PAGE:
Unfortunately, K-12 education does not have even a fraction of the research and development budget accessible to a video company. Therefore, the path to the future is to create private public partnerships through teaming up educators, learning theorists, and video game designers to help create immersive and compelling digital learning experiences.



Implications of Copyright Law in Education


As teachers, we are provided with a curriculum, scope and sequence and resources to develop unit plans, lessons and activities to help students develop mastery of a particular set of grade-level standards. Most educators augment and enhance their lessons using external resources. However, understanding what can be used, how it can used, and what can be shared in and outside the confines of the four walls of the classroom is not always a straightforward process. Understandably, “many teachers have become fearful of using materials they did not create themselves” (Robinson, Brown, & Green, p. 78). It is therefore imperative that we equip educators with clear guidance how copyright law applies to schools and include similar professional development in every preservice education program.


Copyright law was created to protect the rights of the original author of a work and its United States origin are in the in the Constitution authorizing the government “to promote the progress of science and useful arts, by securing for limited times to authors and Inventors the exclusive right to their respective writings and discoveries” (U.S. Const. art. I, 8, § 8.). Two years later in May 1790, Congress enacted the first federal copyright law … and the first work was registered within two weeks (U.S. Copyright Office, n.d.). However, one could argue that the history of copyright law originated with Johannes Gutenberg’s invention of the printing press in the late fifteenth century greatly increasing the ease and speed to mass reproduce original work (ARL, n.d.).

Most original work including work even work that has not been published is protected under copyright law (“What Does Copyright Protect?”, n.d.). There are however several exceptions including “any idea, procedure, process, system, method of operation, concept, principle, or discovery” (U.S. Code title 17, 1 § 102b). Additionally, copyright protection expires after a specific amount of time enabling the work to enter the public domain. Originally, the term of expiration lasted only 28 years which was later doubled by the mid-20th century (Lee, 2015). This has since been greatly extended due to the lobbying efforts from the music and motion picture industry most famously by Disney in an effort to protect the rights of Mickey Mouse (Schlackman, 2017).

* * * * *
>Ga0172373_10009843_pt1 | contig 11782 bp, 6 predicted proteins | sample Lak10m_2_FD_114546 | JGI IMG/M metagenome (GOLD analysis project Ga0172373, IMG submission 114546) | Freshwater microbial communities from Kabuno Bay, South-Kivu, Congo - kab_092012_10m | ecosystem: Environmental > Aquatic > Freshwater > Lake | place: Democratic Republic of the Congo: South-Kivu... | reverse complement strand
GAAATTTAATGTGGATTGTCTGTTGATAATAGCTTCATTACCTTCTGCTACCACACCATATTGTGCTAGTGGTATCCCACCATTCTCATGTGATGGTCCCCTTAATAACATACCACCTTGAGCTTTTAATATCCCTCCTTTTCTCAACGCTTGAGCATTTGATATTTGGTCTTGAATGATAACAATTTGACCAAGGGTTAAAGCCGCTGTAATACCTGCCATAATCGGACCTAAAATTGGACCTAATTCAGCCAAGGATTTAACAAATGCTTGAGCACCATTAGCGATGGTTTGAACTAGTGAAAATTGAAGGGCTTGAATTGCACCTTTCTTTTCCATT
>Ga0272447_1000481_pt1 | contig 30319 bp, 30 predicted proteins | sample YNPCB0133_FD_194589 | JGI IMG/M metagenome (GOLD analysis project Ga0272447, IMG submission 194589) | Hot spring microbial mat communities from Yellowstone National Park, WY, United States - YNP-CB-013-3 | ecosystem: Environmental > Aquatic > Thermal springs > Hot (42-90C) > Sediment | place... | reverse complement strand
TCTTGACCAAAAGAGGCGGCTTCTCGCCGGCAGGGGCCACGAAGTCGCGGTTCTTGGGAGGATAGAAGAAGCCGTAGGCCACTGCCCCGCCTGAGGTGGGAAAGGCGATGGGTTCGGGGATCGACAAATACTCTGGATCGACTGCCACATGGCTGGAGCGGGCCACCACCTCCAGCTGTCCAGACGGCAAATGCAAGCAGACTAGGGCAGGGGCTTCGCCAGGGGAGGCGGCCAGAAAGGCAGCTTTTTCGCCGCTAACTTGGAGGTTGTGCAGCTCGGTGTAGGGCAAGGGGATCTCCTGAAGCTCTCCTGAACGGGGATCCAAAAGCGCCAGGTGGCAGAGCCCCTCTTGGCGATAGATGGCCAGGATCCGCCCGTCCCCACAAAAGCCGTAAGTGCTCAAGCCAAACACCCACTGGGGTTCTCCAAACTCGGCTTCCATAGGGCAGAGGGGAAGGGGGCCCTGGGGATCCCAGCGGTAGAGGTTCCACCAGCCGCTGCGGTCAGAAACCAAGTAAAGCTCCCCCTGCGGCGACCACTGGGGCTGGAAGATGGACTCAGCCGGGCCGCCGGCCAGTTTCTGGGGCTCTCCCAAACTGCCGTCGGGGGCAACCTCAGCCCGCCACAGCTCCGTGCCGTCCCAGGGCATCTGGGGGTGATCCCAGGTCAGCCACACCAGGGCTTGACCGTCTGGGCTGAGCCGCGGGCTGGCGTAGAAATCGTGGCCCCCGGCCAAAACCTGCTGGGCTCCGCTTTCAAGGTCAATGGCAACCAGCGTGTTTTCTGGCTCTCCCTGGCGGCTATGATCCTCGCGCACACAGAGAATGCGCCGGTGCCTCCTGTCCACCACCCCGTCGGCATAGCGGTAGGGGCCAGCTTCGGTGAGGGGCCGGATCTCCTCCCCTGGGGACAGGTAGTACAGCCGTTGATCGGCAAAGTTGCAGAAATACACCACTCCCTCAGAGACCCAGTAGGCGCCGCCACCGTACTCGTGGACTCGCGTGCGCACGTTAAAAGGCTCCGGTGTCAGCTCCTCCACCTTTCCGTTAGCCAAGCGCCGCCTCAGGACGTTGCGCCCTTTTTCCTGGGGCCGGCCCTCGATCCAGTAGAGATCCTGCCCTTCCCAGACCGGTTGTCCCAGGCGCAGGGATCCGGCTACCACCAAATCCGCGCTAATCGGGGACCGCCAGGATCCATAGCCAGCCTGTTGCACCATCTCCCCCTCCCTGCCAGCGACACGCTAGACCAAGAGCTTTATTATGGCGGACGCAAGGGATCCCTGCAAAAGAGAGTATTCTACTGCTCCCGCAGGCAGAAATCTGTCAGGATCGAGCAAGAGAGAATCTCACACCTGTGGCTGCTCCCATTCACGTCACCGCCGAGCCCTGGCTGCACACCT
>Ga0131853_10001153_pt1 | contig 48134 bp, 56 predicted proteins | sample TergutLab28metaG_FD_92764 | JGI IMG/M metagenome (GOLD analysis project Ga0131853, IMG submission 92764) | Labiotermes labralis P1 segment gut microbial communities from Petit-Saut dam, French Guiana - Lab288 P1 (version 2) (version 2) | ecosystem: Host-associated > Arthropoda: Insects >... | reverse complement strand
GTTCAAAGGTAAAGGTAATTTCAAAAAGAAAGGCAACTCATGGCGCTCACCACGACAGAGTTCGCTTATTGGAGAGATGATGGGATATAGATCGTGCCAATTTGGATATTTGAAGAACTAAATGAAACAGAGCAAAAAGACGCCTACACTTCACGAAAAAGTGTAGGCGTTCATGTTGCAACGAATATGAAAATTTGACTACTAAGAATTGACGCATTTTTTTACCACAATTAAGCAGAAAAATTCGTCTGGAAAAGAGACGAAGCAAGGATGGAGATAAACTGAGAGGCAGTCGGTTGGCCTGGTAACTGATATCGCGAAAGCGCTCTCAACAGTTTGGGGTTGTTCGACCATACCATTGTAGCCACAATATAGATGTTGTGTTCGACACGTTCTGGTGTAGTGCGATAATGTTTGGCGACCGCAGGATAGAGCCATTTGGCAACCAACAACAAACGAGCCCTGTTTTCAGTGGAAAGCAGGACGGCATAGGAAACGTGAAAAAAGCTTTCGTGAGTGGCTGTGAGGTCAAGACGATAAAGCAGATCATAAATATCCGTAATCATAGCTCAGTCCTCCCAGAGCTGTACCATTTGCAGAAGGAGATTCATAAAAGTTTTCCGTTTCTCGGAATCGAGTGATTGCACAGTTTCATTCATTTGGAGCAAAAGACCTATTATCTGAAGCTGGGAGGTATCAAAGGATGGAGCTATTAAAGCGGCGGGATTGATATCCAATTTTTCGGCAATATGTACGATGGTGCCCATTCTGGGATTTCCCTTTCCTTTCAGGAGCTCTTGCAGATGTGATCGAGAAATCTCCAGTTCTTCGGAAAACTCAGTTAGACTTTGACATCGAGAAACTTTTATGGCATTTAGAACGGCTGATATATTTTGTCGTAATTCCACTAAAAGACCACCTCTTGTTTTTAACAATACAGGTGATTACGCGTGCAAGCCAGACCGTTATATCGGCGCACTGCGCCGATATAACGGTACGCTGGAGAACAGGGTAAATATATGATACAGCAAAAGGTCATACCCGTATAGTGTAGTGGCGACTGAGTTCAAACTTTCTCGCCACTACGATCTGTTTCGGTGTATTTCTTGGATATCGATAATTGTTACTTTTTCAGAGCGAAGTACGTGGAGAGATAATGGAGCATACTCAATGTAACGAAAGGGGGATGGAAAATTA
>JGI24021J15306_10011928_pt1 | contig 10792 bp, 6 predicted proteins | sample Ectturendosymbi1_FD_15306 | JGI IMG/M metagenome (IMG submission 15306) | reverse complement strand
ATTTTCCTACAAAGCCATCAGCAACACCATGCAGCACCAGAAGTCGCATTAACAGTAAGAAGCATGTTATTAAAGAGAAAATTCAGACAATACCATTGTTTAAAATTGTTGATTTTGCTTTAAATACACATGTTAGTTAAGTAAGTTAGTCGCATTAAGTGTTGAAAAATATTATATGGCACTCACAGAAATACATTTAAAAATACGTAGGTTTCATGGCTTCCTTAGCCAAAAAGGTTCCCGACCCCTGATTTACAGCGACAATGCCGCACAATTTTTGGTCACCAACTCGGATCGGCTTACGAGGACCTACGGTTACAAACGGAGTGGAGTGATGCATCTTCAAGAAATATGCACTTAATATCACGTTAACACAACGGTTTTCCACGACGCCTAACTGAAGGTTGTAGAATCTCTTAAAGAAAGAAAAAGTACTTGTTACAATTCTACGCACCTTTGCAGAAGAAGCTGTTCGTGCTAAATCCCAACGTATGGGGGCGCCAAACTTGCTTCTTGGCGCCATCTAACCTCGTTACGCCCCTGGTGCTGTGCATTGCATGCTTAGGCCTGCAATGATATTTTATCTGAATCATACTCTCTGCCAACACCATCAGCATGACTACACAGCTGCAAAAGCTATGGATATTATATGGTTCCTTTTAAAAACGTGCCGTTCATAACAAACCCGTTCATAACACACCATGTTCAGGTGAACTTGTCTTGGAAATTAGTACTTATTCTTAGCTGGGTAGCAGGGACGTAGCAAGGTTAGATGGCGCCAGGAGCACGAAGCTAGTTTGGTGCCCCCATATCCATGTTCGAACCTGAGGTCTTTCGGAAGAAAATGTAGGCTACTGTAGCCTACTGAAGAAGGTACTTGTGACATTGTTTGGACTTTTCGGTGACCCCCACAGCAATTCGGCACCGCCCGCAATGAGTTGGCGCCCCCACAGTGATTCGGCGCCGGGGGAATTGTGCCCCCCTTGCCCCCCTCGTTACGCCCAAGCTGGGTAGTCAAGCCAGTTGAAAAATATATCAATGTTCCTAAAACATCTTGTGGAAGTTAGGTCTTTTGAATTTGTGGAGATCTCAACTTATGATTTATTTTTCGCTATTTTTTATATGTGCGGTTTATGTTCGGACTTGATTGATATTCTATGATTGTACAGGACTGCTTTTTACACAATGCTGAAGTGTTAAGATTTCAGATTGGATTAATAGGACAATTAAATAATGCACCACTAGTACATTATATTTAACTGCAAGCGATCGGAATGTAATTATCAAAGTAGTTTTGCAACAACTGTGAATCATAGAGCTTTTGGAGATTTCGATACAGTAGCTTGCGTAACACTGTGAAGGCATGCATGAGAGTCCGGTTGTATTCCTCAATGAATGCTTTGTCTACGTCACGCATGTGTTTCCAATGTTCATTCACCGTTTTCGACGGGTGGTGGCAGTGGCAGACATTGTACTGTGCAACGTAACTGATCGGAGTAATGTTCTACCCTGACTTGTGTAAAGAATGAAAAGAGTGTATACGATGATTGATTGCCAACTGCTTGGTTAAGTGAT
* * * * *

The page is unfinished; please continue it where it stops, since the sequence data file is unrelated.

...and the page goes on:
The fair use doctrine to the copyright act and the Technology, Education and Copyright Harmonization (TEACH) Act have both been created to provide greater flexibility for limited use of copyright material, particularly in education. Fair use guidelines permit educators to “use of portions of copyrighted materials for purposes of classroom instruction that are finite in duration” (Robinson, Brown, & Green, pp. 88). The TEACH act provides additional clarity for the use of digital copyright materials (Crews, n.d.).


The rise of high-profile copyright litigation cases (Baskin, 2015; Holpuch, 2016) and the explosion of “technology makes it easier than ever to reproduce print, audio, video, and electronic materials” (Simpson, 2001/2012). Many teachers avoid using these materials “for fear of violating copyright”, while others misunderstand fair use believing it provides “complete protection from prosecution” (Robinson, Brown, & Green, pp. 85). To help university professors, the California State University Long Branch library created an online research guide for copyright and fair use with 27 unique scenarios to help professors develop a practical understanding for how to use the fair use doctrine (“Research Guides: Copyright…”, n.d.). School districts, educational stakeholder organizations, and the U.S. Copyright Office should follow suite and develop clear and simple guidance with examples so educators can be informed and use without fear the myriad of resources available today.